fellow workers on this subject, he must know and understand why the Soviet Government has separated the church from the state, and the school from the church.
Program of the C. P. S. U. on the question of religion:
What is a program? The program of a party is the full statement of the demands and views of the party on all phases of its activities. The party program explains the struggle of the various classes in modern society, and how this society develops. Our program contains our Party's demands on all questions concerning social life.
On questions of religion we had to express ourselves with precision and clarity. What does our program say on these questions? In paragraph 13 we read:
With regard to religion, the Communist Party of the Soviet Union does not confine itself to the already decreed separation of church and state and of school and church, i. e., measures advocated in the programs of bourgeois democracy, which the latter has nowhere consistently carried out to the end owing to the diverse and actual ties which bind capital with religious propaganda.
The Communist Party of the Soviet Union is guided by the conviction that only conscious and deliberate planning of all the social and economic activities of the masses will cause religious prejudices to die out. The Party strives for the
complete dissolution of the ties between the exploiting classes and the organizations of religious propaganda, facilitates the real emancipation of the working masses from religious prejudices and organizes the widest possible scientific educational and anti-religious propaganda. At the same time it is necessary to carefully avoid giving offense to the religious sentiments of believers, which only leads to to the strengthening of religious fanaticism. (The Program and Rules of the C. P. S. U., pp. 20-21.)
The program of the Communist International also states clearly that Communists fight against religion, as it is a counter-revolutionary force, an ally and a weapon of the bourgeoisie in its struggle against the revolutionary movement. .
We will try to state more simply what the program of the C. P. S. U. says on the question of religion, and then we will explain it in detail.
On January 23, 1918, the Soviet Government issued a decree separating the church from the state, and the schools from the church. We will speak in detail about this decree later on. But our Party is not content with passing this law, for this law alone does not yet destroy the power of religion and of the church, it only weakens it. Laws separating the church from the state, and the schools from the church, have been passed not only by the Soviet Government but also by the governments in capitalist countries. But in these capitalist countries the bourgeoisie put these laws on their statute books only for the sake of appearances, to give in to the demands of the people, while in reality they retain the connection between the church and the state, between religion and the state, and between religion and organized capital in the state. In fact, in almost all the capitalist countries the church still enjoys enormous power and tremendous wealth; and to this very day, inmost capitalist countries it still wields power in both the state and the school.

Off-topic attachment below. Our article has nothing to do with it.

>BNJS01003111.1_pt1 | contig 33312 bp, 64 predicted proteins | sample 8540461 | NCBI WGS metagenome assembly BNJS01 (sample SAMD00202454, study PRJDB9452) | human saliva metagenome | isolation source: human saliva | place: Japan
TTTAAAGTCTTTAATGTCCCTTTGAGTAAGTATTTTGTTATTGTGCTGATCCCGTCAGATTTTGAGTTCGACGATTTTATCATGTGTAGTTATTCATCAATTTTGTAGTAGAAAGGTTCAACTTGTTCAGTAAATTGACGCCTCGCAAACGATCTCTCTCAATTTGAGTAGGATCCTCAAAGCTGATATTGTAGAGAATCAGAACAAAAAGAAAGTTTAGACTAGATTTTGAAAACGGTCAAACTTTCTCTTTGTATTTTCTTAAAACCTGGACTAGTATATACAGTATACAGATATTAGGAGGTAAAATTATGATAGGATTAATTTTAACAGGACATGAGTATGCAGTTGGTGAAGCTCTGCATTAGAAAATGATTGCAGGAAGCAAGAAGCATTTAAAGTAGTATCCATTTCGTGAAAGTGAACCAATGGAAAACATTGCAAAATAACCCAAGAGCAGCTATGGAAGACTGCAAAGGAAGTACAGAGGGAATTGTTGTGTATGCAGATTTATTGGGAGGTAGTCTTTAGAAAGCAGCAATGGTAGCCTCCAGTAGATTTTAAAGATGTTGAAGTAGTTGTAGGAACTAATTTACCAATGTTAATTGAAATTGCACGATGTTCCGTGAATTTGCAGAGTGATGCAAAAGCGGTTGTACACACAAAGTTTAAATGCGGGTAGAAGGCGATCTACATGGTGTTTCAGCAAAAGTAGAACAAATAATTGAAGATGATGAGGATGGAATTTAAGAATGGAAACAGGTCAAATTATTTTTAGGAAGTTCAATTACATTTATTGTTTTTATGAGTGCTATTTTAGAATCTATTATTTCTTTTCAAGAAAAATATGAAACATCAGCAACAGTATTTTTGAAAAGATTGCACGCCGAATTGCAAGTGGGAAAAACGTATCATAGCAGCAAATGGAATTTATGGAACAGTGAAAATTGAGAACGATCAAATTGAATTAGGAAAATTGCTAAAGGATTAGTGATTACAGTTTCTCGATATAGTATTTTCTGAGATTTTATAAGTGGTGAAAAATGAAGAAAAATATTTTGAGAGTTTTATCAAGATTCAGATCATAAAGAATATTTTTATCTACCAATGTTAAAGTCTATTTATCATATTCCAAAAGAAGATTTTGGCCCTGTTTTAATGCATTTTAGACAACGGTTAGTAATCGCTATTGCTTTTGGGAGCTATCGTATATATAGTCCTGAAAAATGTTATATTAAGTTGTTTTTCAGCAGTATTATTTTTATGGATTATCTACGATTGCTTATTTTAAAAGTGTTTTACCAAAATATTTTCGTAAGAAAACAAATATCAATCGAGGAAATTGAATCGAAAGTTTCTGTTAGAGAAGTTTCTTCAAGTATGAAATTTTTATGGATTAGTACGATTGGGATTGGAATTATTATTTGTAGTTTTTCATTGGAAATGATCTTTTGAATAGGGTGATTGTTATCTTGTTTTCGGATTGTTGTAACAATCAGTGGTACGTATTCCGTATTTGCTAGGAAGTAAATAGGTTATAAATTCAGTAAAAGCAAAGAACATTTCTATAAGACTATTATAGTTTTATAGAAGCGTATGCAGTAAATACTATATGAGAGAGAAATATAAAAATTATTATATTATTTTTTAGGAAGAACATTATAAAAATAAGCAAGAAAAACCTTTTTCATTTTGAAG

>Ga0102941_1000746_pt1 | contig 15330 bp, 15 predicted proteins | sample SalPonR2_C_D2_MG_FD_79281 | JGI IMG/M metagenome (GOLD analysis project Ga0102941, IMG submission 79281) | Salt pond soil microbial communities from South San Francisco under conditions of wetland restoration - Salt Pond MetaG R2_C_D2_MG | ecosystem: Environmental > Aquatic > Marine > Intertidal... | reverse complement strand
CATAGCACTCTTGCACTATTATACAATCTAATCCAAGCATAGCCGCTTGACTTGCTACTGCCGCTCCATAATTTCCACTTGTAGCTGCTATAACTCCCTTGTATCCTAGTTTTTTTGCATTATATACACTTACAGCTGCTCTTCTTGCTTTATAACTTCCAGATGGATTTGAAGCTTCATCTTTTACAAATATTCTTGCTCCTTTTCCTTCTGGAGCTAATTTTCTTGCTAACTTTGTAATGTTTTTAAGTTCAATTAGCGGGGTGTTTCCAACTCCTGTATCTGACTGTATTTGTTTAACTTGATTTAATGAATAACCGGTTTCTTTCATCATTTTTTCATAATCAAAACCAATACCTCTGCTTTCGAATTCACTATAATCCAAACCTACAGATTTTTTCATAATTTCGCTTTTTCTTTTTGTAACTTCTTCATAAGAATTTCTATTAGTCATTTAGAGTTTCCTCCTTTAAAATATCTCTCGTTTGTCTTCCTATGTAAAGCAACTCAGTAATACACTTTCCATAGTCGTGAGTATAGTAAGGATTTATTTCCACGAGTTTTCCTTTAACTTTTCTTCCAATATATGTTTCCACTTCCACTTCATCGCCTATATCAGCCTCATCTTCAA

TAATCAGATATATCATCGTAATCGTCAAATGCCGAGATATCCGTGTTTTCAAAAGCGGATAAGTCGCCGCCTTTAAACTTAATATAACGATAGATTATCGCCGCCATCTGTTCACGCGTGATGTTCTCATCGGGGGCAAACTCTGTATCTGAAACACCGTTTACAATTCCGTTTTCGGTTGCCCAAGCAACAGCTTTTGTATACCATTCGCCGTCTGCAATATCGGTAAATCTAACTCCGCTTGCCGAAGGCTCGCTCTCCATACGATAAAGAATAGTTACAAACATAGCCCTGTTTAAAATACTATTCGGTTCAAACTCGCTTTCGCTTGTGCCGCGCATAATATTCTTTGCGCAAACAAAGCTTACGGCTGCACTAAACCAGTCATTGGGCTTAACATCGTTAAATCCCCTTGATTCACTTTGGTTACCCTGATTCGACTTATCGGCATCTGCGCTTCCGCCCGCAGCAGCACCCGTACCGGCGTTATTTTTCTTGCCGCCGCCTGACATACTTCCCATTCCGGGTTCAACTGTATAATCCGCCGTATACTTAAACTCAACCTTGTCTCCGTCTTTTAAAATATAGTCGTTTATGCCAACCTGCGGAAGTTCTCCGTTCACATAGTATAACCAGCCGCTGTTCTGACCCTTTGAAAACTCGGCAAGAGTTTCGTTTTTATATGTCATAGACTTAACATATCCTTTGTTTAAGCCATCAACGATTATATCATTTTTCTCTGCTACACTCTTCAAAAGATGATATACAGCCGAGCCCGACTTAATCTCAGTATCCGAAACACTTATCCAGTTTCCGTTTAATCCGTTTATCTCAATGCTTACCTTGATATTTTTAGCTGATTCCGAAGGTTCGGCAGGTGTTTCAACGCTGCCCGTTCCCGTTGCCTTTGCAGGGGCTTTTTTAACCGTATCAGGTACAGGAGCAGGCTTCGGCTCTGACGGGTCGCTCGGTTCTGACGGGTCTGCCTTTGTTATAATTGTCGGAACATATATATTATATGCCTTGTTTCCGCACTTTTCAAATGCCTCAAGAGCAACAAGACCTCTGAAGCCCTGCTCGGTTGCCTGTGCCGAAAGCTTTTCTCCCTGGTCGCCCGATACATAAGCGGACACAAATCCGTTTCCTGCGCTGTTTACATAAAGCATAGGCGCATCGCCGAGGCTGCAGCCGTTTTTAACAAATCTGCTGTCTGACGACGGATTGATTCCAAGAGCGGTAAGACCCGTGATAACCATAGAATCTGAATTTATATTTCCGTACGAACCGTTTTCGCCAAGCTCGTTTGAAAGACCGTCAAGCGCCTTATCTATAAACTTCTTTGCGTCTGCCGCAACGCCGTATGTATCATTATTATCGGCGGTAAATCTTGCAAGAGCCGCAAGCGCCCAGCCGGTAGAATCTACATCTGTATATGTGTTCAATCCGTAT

Take, for instance, Italy, where in 1929, the power of the Pope the head of the Catholic
Church was reestablished. In accordance with a treaty concluded with the leader of the fascists, Mussolini, the Pope was recognized as the head of the Vatican State, formed within the territory of the city of Rome. Of course, in return for this, the clergy gives still greater support to the fascists. In Germany, and in many other states, the governments likewise invest the church with far reaching rights. In the U.S.S.R., the law separating the church from the state, and the school from the church, has been actually carried out. But the law does not abolish religious organizations, nor does it prohibit religion. Our Party is. convinced that only when all social life, including economic life, proceeds according to a conscious, well. thought-out plan, will religion lose its authority over the peasantry and over the working class.